2
$\begingroup$

I have following G-code to prime the nozzle before start of the print.

G28 ; home all axes
G0 Z5 F5000 ; lift nozzle
G0 X30; move to X30
G28 Y; home Y
M420 S1; turn on bed leveling
M109 S220; wait for hotend temperature
G1 E20 F1800; extrude filament 20mm

The idea is to extrude a strand of filament outside of the bed and then start the print. The strand catches on the bed a tears off. So the ooze does not mess up the first layer.

The problem is that the G1 E20 F1800 does not wait for the move to finish and the controller goes to next move immediately. This means the nozzle is going to start the first layer, while spewing filament along the way.

Is there a way to wait for the move to finish?

I have tried M400 which seems not to help. I'm using Marlin Firmware.

$\endgroup$
4
  • $\begingroup$ Try to add a small rise e.g. of Z to the last command. I use similar script printing "big dot" on the side, while going up at the same time. (And then prints the initial line with the seperate command.) This works well for me. Btw. Marlin docs says for G0-G1: "These commands yield control back to the command parser as soon as the move is queued, but they may delay the command parser while awaiting a slot in the queue." ...whatever it means. $\endgroup$ – octopus8 Apr 3 at 8:56
  • 2
    $\begingroup$ Are you sure the move didn't finish? Attempting to extrude that much at that speed will not actually do so unless you have a really powerful hotend. Instead it'll build up the max pressure the extruder can give prior to slipping and continue to ooze for a long time after the move. This is not a workable way to prime. $\endgroup$ – R.. GitHub STOP HELPING ICE Apr 3 at 11:33
  • $\begingroup$ @R..GitHubSTOPHELPINGICE I was about to write an answer in this line, please post an answer. Note the a retraction prior to move may help, alongside slower extrusion. Please post an answer! $\endgroup$ – 0scar Apr 3 at 21:57
  • 1
    $\begingroup$ OK, will do that. $\endgroup$ – R.. GitHub STOP HELPING ICE Apr 3 at 22:50
4
$\begingroup$

Are you sure the move didn't finish? That would be very unusual, not the way 3D printer firmware normally operates. A new G0/G1 move command does not execute until the previous one finishes, whether it's extrude-only, travel-only, or a print move (mix of extrusion and travel).

What's probably happening for you is that the amount of material you're trying to extrude cannot melt and pass through the extruder at the speed you requested. At 1800 mm/min, assuming 1.75 mm diameter filament, you're requesting over 72 mm³ of material (nearly a whole cubic centimeter!) of material to be extruded per second. According to some back-of-the-envelope calculations I just did, It would take more than 300 Watts to continuously raise PLA from room temperature to extrusion temperature at that rate, which is not happening without an extreme hotend and power supply.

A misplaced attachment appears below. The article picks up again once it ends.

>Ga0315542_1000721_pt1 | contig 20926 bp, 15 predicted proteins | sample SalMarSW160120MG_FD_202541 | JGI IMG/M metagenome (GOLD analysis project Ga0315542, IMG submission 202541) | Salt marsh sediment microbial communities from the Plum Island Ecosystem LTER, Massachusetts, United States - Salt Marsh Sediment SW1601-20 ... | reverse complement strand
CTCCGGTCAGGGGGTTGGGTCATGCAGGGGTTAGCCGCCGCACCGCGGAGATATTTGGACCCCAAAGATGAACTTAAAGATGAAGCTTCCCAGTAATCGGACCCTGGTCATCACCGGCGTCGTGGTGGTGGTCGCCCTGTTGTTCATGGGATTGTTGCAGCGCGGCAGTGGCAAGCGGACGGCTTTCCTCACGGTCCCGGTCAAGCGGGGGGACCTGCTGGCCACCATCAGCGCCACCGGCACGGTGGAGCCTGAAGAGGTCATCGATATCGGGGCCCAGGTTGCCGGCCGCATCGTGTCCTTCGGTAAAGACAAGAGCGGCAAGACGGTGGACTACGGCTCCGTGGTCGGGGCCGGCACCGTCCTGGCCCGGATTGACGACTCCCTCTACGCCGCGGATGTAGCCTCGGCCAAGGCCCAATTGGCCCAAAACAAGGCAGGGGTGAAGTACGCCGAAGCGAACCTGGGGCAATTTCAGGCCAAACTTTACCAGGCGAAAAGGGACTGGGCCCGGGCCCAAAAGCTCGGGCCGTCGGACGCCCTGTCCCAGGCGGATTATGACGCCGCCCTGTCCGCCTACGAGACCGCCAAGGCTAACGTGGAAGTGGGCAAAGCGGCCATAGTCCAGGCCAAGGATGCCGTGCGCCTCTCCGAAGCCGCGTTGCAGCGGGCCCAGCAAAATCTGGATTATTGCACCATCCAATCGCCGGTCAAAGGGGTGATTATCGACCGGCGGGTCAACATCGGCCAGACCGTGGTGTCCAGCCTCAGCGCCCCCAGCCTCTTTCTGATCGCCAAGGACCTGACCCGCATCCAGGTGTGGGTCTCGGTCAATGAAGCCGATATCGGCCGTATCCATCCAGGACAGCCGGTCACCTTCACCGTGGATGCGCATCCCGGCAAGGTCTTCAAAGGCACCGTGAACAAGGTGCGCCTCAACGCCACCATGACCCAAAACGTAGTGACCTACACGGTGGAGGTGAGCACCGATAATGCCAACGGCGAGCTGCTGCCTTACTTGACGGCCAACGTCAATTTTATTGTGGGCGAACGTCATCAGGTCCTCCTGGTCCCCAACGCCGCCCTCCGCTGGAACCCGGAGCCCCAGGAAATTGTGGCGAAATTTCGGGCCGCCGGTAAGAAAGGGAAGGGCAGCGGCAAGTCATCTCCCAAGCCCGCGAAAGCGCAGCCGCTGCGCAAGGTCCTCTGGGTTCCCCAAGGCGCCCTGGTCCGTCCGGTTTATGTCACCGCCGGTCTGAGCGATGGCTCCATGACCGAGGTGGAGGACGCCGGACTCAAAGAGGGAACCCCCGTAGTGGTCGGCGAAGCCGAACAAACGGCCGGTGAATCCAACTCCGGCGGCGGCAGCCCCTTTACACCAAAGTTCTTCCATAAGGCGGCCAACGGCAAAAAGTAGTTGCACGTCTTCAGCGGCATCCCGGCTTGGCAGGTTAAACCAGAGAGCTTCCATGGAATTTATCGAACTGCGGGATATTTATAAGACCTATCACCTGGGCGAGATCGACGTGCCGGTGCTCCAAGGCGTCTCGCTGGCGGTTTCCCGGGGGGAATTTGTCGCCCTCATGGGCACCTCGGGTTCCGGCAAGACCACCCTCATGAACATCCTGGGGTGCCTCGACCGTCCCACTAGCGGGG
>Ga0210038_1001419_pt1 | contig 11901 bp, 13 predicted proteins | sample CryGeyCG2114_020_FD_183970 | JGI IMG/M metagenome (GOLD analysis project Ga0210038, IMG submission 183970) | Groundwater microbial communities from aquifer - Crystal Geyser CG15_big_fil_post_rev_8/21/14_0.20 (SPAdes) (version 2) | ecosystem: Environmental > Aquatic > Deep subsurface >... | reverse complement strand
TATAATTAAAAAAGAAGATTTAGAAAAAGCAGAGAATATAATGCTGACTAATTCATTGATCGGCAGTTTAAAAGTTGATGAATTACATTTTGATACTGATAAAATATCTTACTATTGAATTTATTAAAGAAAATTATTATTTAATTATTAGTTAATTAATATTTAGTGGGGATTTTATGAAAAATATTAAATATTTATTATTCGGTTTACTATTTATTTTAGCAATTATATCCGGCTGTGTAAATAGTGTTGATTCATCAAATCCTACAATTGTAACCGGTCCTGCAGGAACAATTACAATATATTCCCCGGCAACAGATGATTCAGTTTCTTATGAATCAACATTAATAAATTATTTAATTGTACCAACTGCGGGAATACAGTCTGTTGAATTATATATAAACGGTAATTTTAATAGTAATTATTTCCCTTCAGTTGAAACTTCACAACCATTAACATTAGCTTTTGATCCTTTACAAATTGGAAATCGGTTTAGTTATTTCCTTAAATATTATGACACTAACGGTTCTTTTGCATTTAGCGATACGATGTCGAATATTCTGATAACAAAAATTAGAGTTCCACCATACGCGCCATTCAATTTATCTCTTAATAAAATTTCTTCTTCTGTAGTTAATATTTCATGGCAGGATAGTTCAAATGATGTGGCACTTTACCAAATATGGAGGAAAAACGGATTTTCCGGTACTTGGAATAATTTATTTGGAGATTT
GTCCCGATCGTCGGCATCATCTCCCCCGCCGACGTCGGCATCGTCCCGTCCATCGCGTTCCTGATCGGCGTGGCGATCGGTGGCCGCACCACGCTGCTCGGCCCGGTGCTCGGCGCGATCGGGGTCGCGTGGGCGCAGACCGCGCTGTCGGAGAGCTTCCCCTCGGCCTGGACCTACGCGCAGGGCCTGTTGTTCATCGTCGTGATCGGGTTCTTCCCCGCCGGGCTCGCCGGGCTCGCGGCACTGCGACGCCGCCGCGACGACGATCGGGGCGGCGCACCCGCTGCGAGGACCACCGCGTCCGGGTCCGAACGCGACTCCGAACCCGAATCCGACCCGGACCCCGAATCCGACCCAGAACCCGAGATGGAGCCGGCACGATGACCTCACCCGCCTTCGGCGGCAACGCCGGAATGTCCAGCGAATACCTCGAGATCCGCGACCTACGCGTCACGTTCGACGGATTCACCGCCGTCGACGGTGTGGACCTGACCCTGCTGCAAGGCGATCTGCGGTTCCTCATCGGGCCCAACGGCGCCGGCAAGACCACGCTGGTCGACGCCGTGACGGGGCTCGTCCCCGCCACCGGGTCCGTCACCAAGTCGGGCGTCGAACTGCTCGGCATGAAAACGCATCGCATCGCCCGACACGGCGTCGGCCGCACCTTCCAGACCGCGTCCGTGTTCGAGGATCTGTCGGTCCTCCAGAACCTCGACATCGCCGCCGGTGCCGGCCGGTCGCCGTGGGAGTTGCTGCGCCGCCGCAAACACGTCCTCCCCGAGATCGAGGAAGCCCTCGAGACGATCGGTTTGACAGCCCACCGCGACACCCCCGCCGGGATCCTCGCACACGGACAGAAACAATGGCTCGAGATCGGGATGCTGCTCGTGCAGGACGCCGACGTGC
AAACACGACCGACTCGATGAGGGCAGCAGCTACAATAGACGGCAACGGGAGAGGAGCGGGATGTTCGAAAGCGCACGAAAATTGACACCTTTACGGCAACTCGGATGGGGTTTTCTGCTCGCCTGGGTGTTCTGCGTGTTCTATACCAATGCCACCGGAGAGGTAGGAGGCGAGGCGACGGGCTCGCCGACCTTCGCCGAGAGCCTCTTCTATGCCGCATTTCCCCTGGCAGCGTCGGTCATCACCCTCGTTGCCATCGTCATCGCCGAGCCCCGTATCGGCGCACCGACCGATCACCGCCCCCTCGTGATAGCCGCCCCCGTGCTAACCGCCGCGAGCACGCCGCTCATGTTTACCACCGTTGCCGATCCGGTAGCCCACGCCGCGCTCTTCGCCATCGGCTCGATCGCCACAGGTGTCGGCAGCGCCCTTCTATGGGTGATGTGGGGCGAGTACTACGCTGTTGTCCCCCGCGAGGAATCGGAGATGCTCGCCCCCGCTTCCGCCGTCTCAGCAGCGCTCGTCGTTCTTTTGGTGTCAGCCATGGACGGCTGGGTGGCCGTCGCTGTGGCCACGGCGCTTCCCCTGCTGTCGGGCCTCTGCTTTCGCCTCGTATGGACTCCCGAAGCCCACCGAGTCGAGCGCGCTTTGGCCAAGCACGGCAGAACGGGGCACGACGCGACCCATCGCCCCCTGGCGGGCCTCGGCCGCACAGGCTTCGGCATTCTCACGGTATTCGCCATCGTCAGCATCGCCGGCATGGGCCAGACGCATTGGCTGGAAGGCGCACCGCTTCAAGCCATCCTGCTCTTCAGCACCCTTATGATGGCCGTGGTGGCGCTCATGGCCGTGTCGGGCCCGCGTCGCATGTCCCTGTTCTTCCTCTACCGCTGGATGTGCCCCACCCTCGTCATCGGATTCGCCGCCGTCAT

So, what you're getting is pressure building up between the extruder gear and the hotend (until it starts slipping), causing the material to continue to ooze for some time after the E-axis move finishes, until all the pressure subsides. If your goal is to prime the nozzle for printing, this is not how to do it. It will just end up oozing material all over the start of your print.

You can somewhat fix this by just reducing the feedrate in your command, but that's still not necessarily going to give you great results. The right way to prime is to extrude at nearly the maximum rate your hotend can handle, then retract and wipe before traveling to where the print will begin.

$\endgroup$
4
  • $\begingroup$ Excellent answer. OP should figure out their max extrusion rate for a given temperature/material. For me, with 1.75 mm PLA, my maximum extrusion rate before skipping steps is about 11.25 mm/s at 250 °C. $\endgroup$ – Rykara Apr 3 at 23:17
  • 1
    $\begingroup$ @Rykara: Even 11.25 sounds very high, like it would need a volcano or something. The 250 °C temp should help if you're not trying to sustain that rate continuously, but that's still over 40 mm³/s which is double what I see frequently cited as the max "normal" printers can handle which is still significantly more than they can handle well, without skipping. $\endgroup$ – R.. GitHub STOP HELPING ICE Apr 3 at 23:21
  • $\begingroup$ @R..GitHubSTOPHELPINGICE Thank you! That's totally the problem I have. I found the start code online, so I was not really questioning it. But your explanation makes perfect sense, and it is exactly what is happening! Thank you. $\endgroup$ – jnovacho Apr 4 at 8:10
  • $\begingroup$ Correction to my previous comment: 11.25 mm/s is 27 mm³/s which is high but not as high as I was estimating. It may be on the very high end of what's plausible with a "normal" printer/hotend and very high temp setting like 250°C. Note: a useful rule of thumb shortcut to remember is that you can multiply by 2.4 to get from mm/s (at 1.75 mm diameter) to mm³/s. $\endgroup$ – R.. GitHub STOP HELPING ICE Apr 4 at 16:30

Your Answer

By clicking “Post Your Answer”, you agree to our terms of service, privacy policy and cookie policy

Not the answer you're looking for? Browse other questions tagged or ask your own question.